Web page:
On 31 January 2020, after almost four years of negotiations, the UK’s membership of the EU ended. This began a transition period, set to end on New Year’s Eve, during which the UK and the EU will agree their future relationship.
There are, of course, still many unanswered questions, but the good news is that there is a degree of clarity when it comes to transferring personal data into and out of the EU.
Let’s take a look at what you need to know.
The GDPR after Brexit
There has been a lot of speculation about whether the GDPR (General Data Protection Regulation), being an EU regulation, will apply in the UK after Brexit. That’s because the answer is complicated – but bear with us.
The first thing to remember is that EU residents’ information will always be protected by the GDPR, whether the organisation processing the data is based in the EU or not.
Any UK organisation that processes EU residents’ personal data will therefore still be required to comply with the Regulation after Brexit.
The second thing to note is that UK organisations are also bound by the UK DPA (Data Protection Act) 2018, which transposes the GDPR’s requirements into national law and fills in certain areas that the Regulation leaves to individual member states to interpret and implement.
As such, data subjects in the UK will have the same levels of data protection post-Brexit.
These are important points regarding compliance in general, but they don’t explain how organisations can transfer EU residents’ data into the UK after Brexit.
Transferring personal data into and out of the EU
When the transition period ends, the UK will become a third country and therefore no longer able to freely transfer personal data to and from the EU.
As a result, UK organisations will need a new legal basis for importing EU residents’ personal data. There are three ways this can happen:
1. Adequacy decision
The EU has determined that several countries offer an adequate level of personal data protection and permitted them to perform cross-border transfers.
This enables organisations in those countries to import EU residents’ personal data freely, in much the same way as currently happens within the EU.
The UK hopes that by enacting the GDPR’s requirements into domestic law, it will demonstrate an adequate level of data protection. Unfortunately, the EU couldn’t begin its adequacy decision process until exit day, which was 31 January 2020, and you shouldn’t expect confirmation any time soon. The fastest of the 13 adequacy decisions made so far was Argentina, which took 18 months.
2. Standard contractual clauses
If an adequacy decision isn’t reached by the end of the transition period, organisations’ next best option will probably be SCC (standard contractual clauses).
SCC are suitable when organisations are sharing data with non-EU-based organisations in a straightforward manner.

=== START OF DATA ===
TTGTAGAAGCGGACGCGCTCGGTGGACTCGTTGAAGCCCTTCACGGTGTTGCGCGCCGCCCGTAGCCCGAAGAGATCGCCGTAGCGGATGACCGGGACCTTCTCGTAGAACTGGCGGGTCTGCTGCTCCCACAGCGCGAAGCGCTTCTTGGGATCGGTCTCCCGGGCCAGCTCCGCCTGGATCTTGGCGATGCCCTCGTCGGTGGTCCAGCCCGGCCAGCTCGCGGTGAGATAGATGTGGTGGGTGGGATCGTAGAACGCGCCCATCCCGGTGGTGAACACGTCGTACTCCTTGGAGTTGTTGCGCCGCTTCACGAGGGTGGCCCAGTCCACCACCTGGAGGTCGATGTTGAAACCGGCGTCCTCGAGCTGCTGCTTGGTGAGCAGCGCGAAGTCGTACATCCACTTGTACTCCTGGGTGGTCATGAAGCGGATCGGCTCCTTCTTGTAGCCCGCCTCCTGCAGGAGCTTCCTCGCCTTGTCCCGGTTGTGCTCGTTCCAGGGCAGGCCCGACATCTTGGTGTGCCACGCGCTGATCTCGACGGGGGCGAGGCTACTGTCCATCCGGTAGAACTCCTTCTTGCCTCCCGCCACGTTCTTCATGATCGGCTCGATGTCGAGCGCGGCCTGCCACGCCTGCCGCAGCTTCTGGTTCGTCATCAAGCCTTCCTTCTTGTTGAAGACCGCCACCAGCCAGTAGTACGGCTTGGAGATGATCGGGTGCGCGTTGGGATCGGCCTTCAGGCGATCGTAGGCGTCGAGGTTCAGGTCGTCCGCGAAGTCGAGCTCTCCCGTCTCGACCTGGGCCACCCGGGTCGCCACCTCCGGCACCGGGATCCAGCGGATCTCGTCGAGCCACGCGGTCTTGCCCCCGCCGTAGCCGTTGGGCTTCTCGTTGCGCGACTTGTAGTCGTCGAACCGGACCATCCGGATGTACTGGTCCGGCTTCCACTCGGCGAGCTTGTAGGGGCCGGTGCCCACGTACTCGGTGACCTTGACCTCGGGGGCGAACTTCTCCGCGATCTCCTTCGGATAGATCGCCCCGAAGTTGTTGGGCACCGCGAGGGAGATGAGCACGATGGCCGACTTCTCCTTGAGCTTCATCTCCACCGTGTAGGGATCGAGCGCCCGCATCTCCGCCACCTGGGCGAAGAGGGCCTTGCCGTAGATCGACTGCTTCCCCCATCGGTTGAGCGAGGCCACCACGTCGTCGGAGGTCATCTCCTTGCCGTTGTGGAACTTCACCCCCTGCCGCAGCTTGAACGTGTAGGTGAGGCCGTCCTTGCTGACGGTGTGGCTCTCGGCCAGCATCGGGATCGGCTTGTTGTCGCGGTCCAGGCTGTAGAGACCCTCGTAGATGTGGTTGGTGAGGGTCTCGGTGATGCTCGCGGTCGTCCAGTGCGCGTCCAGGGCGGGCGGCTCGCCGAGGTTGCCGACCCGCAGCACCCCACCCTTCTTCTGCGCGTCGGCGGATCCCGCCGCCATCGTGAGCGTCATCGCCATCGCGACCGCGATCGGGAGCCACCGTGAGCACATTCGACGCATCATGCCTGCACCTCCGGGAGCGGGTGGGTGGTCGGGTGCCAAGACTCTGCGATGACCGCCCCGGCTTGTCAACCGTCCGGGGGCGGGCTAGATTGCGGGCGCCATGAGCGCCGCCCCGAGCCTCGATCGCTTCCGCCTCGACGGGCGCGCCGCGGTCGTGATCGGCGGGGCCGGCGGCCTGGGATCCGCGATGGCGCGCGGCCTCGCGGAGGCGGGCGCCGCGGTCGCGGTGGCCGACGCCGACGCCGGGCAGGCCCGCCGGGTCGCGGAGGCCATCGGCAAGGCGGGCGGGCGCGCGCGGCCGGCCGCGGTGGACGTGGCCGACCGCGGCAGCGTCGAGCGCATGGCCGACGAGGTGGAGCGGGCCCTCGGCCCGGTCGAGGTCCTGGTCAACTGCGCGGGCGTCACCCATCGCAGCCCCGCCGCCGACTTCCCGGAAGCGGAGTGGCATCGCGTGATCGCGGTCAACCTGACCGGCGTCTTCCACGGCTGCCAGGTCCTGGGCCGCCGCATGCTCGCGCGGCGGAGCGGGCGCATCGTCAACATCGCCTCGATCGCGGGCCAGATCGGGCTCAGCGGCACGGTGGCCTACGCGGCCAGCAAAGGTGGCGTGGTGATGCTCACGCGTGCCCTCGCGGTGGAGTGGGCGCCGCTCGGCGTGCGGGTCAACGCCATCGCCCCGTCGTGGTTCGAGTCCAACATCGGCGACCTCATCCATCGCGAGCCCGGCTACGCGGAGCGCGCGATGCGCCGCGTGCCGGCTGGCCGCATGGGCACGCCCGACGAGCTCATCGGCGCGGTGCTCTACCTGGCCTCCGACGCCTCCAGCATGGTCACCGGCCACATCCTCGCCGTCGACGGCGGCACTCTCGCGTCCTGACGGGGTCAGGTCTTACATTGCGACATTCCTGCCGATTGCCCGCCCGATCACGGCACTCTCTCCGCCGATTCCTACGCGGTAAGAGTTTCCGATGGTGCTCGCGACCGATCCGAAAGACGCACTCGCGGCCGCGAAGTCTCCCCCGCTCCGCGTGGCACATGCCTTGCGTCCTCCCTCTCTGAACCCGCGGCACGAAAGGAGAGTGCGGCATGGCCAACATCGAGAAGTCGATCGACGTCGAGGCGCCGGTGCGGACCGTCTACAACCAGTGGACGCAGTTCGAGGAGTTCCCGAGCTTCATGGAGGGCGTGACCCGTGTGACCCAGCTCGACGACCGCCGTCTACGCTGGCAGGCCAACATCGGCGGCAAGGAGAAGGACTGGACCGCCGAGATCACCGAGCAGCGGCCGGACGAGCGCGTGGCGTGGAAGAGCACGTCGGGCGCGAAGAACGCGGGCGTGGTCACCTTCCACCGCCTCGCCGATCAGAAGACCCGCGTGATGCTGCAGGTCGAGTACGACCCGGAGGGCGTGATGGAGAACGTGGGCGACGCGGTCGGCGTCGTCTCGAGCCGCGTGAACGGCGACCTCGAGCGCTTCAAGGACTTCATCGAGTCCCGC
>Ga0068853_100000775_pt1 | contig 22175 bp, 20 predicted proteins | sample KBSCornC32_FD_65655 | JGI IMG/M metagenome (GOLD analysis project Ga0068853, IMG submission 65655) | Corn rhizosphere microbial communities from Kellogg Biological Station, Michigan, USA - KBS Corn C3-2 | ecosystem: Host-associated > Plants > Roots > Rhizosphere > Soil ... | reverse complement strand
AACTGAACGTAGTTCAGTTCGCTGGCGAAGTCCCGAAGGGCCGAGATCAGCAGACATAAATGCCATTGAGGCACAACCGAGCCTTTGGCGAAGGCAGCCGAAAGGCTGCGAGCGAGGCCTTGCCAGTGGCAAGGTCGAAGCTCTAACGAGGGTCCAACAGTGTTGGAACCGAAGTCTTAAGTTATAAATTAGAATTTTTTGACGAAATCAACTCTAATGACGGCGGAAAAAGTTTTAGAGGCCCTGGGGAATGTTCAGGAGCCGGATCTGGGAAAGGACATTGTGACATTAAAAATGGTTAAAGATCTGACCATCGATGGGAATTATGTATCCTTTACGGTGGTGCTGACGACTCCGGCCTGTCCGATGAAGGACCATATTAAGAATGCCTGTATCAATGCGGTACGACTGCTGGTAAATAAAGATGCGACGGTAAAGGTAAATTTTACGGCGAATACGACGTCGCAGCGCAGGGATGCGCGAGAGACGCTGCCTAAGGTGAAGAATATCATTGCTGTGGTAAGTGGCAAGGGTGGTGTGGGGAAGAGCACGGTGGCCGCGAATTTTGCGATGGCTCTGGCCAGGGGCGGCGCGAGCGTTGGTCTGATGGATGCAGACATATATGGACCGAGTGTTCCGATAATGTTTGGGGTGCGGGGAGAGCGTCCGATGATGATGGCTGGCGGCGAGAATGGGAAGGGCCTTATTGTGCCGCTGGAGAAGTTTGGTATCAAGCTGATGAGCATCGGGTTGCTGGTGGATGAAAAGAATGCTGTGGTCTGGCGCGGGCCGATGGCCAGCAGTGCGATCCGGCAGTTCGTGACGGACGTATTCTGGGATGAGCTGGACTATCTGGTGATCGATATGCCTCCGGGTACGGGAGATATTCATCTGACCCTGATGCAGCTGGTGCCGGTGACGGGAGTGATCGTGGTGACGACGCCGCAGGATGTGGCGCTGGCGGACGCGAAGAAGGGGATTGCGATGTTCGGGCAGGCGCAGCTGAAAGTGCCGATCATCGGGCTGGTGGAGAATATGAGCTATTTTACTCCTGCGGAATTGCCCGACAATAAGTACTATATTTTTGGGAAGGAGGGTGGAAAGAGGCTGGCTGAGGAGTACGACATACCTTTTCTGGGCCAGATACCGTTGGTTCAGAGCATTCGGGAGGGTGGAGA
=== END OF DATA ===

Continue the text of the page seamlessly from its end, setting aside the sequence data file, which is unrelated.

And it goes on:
That’s because SCC only apply to the data processing activities set out in writing, meaning new contracts have to be drafted every time personal data processing activities change.
The European Commission has so far issued two sets of SCCs for data transfers from data controllers in the EU to data controllers established outside the EEA, and one set of contractual clauses for data transfers from controllers in the EU to processors established outside the EEA.
3. Binding corporate rules
As the name suggests, BCR (binding corporate rules) are internal guidelines that are legally enforceable by every member of a corporate group.
However, the rules only apply to that group. As such, while they may be useful for intracompany transfers, they don’t help when data needs to be transferred between different entities.
It’s also worth noting that the UK’s data protection authority, the ICO (Information Commissioner’s Office), will no longer be a GDPR supervisory body after the transition period, so its BCR will no longer be valid.
UK organisations will therefore have to use BCR approved by a supervisory authority in the remaining 27 EU member states.
Looking for more GDPR compliance advice?
The GDPR continues to cause problems for organisations almost two years after it took effect. However, its requirements – and the penalties for failing to meet them – aren’t going anywhere, so you need to make sure your practices are in order.
If you’re looking for compliance guidance, whether it’s on a specific issue or your overall approach, you should take a look at our Privacy as a Service solution.
Led by a team of experienced DPOs (data protection officers), lawyers, barristers, and information and cyber security experts, we’ll work with you to develop a tailored solution that suits your needs.
This includes help with your DPO requirements, breach notification processes and data privacy management, and support completing DSARs (data subject access requests).